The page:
April 24, 2018 / 10:46 AM / in 2 years

METALS-Aluminium extends price fall on U.S. sanctions reprieve

* LME/ShFE arb: bit.ly/2wZSAEz

* GRAPHIC-2018 asset returns: tmsnrt.rs/2jvdmXl (Adds closing prices)

By Maytaal Angel

LONDON, April 24 (Reuters) - Aluminium hit its lowest in nearly two weeks on Tuesday, extending declines from the previous day after Washington gave U.S. companies more time to comply with sanctions on Russian producer Rusal and hinted at further sanctions relief.

The U.S. Treasury Department gave Americans until Oct. 23, instead of June 5, to wind down business with Rusal and said it would consider lifting sanctions if Russian tycoon Oleg Deripaska ceded control of the company.

“We should be getting used to the fact that Trump has a lot of bark and less bite. We’ve seen it with a lot of policies. He introduces them, markets react, then he backtracks or nothing comes of it or they get delayed,” said William Adams, head of research at Fastmarkets.

“Aluminium is going to remain volatile depending on how the sanctions play out, but at the end of the day it will return to the range either side of $2,200 until we see evidence of stronger economic growth.”

Aluminium rallied to its highest since mid-2011 last week on fears that the global market could face shortages because of the sanctions on Rusal, a company that last year accounted for more than 6 percent of global aluminium output.

* LME ALUMINIUM: Three-month aluminium on the London Metal Exchange ended down 3 percent at $2,227 a tonne, having touched $2,200, its lowest since April 11. The price had dropped by 7.1 percent on Monday, in its biggest one-day decline in eight years.

* ALUMINIUM DEMAND: Consumption of aluminium in China, the world’s top user, will increase by 7-9 percent this year and next, an executive at Aluminum Corp of China (Chalco) said.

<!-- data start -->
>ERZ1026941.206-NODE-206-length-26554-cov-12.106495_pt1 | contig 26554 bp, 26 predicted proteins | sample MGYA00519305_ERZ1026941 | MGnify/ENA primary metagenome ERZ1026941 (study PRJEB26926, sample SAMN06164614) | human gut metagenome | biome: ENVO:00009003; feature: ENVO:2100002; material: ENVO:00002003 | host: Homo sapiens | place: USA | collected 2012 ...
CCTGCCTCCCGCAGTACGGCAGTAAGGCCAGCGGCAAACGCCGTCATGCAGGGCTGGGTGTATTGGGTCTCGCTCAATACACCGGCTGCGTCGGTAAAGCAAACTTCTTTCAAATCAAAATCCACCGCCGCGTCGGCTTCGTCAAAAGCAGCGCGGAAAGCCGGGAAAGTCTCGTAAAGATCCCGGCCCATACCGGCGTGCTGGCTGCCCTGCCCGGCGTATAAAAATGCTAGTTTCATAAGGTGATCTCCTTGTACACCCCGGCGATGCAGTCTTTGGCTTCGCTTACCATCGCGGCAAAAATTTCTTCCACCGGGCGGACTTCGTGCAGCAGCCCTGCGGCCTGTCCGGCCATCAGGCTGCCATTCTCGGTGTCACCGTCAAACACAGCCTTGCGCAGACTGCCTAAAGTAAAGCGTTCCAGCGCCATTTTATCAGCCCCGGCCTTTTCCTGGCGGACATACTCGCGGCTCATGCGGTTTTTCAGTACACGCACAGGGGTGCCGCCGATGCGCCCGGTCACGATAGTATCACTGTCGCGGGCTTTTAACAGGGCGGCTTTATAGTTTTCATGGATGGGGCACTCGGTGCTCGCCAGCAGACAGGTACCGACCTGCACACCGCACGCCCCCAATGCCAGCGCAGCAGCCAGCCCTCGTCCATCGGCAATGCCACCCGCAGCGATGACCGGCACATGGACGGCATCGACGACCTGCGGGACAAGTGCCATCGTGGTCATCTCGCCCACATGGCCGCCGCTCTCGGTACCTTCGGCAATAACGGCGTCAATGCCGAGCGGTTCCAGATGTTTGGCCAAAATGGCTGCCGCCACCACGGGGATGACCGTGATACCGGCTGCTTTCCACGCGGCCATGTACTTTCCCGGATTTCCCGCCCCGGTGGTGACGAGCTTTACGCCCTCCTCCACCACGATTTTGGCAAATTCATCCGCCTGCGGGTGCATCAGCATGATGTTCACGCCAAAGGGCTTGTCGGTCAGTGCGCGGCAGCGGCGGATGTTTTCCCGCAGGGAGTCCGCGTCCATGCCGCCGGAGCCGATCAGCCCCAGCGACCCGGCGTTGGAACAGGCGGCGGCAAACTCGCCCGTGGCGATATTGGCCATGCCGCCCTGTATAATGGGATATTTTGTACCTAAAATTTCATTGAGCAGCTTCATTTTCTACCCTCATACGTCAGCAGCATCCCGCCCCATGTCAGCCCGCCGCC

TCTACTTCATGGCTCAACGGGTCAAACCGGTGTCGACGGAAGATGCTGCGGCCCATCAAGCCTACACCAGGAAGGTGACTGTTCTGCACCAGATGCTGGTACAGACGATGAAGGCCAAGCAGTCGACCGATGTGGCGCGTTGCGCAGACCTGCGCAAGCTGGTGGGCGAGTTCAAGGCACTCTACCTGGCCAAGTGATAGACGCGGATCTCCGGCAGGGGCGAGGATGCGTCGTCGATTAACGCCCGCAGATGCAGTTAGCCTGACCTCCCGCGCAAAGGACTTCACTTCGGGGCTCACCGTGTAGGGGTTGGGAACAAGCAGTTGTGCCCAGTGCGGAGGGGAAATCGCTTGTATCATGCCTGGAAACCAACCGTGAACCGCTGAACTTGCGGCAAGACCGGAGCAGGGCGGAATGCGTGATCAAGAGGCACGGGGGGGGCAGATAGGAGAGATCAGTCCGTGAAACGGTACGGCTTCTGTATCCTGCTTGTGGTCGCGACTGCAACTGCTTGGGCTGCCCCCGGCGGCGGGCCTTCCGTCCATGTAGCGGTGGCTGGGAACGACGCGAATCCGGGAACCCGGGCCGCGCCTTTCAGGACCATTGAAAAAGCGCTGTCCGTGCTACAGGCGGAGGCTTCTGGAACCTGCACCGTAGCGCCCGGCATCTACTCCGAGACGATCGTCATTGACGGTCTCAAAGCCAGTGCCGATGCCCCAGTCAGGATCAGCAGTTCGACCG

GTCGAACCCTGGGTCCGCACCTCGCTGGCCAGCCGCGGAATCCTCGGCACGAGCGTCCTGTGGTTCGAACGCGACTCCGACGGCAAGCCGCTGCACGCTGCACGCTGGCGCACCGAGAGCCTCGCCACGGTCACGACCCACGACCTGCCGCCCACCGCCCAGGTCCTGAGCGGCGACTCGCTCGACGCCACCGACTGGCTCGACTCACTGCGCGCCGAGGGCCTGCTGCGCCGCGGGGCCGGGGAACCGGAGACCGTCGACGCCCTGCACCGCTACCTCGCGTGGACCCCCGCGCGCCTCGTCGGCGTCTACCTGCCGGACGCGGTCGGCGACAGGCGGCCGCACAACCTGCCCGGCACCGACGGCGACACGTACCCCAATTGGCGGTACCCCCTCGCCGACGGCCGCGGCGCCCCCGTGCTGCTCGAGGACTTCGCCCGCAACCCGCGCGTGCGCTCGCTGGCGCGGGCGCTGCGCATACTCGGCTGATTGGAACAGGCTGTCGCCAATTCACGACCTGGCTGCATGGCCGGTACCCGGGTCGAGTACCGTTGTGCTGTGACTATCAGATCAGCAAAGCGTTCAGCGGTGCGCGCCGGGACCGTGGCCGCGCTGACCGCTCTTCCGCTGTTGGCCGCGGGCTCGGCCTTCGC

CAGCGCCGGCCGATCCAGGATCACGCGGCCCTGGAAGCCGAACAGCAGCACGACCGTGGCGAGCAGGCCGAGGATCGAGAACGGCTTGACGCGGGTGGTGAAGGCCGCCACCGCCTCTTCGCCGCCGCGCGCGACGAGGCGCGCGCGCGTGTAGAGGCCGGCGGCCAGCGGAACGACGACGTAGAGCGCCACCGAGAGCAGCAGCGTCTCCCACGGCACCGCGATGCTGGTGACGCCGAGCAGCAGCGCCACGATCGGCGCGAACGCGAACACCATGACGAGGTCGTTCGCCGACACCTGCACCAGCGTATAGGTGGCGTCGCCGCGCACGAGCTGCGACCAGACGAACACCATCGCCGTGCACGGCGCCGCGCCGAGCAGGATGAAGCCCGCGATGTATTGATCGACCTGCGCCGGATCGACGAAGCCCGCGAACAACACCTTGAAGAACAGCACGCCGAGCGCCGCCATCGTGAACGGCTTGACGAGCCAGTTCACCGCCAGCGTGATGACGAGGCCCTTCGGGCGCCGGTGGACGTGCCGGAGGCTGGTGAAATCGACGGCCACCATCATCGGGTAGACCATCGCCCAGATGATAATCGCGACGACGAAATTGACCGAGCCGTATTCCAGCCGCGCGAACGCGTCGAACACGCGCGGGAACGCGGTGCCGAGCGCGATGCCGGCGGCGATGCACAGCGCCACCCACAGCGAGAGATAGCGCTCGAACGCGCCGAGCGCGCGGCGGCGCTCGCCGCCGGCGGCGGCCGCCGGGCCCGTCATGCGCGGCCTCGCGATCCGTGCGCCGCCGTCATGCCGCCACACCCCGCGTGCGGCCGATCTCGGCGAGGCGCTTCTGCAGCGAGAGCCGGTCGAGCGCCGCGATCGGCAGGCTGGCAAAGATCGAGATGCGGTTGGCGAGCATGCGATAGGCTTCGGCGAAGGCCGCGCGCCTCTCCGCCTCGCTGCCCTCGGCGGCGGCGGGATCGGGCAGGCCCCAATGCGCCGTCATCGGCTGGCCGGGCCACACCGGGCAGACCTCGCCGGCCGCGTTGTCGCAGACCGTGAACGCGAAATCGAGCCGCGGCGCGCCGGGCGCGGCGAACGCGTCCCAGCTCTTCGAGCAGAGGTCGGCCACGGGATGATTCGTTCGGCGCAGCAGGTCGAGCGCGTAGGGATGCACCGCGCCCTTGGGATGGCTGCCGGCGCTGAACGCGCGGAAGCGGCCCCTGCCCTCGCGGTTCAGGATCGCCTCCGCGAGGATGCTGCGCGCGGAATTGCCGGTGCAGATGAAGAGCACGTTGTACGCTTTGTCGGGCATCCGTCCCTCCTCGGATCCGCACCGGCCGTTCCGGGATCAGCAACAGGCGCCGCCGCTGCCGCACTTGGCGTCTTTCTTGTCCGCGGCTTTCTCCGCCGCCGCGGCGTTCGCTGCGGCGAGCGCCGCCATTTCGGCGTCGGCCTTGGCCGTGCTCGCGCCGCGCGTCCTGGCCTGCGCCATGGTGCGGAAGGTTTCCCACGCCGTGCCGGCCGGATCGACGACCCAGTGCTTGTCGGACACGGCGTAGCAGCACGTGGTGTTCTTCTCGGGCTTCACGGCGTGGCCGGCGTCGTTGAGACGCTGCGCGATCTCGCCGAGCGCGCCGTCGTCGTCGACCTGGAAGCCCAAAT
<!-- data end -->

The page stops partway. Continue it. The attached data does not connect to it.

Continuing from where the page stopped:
* NICKEL PRICE: Nickel closed down 1.9 percent at $13,990 a tonne after a 3.8 percent fall on Monday. The metal hit a three-year high on April 19 on fears that sanctions might be extended to major producer Nornickel, a company linked with both Rusal and Deripaska.

* NICKEL EXPORTS: The Philippines’ top nickel ore producer, Nickel Asia Corp, said its 2018 export plans remain unchanged despite the government’s intention to limit mining areas.

* COPPER CHILE: The union at BHP’s Escondida copper mine in Chile, the world’s largest, said it had made little progress in reaching an early contract deal with management.

* NICKEL, COBALT: Cuba forecasts nickel plus cobalt sulfide production will exceed 50,000 tonnes this year even as prices rise.

* OTHER METALS: Copper ended up 1 percent at $7,013 a tonne, zinc ended down 0.5 percent at $3,212, lead ended down 0.4 percent at $2,310 and tin closed up 0.2 percent at $21,100.

Additional reporting by Tom Daly Editing by David Goodman and Alexandra Hudson

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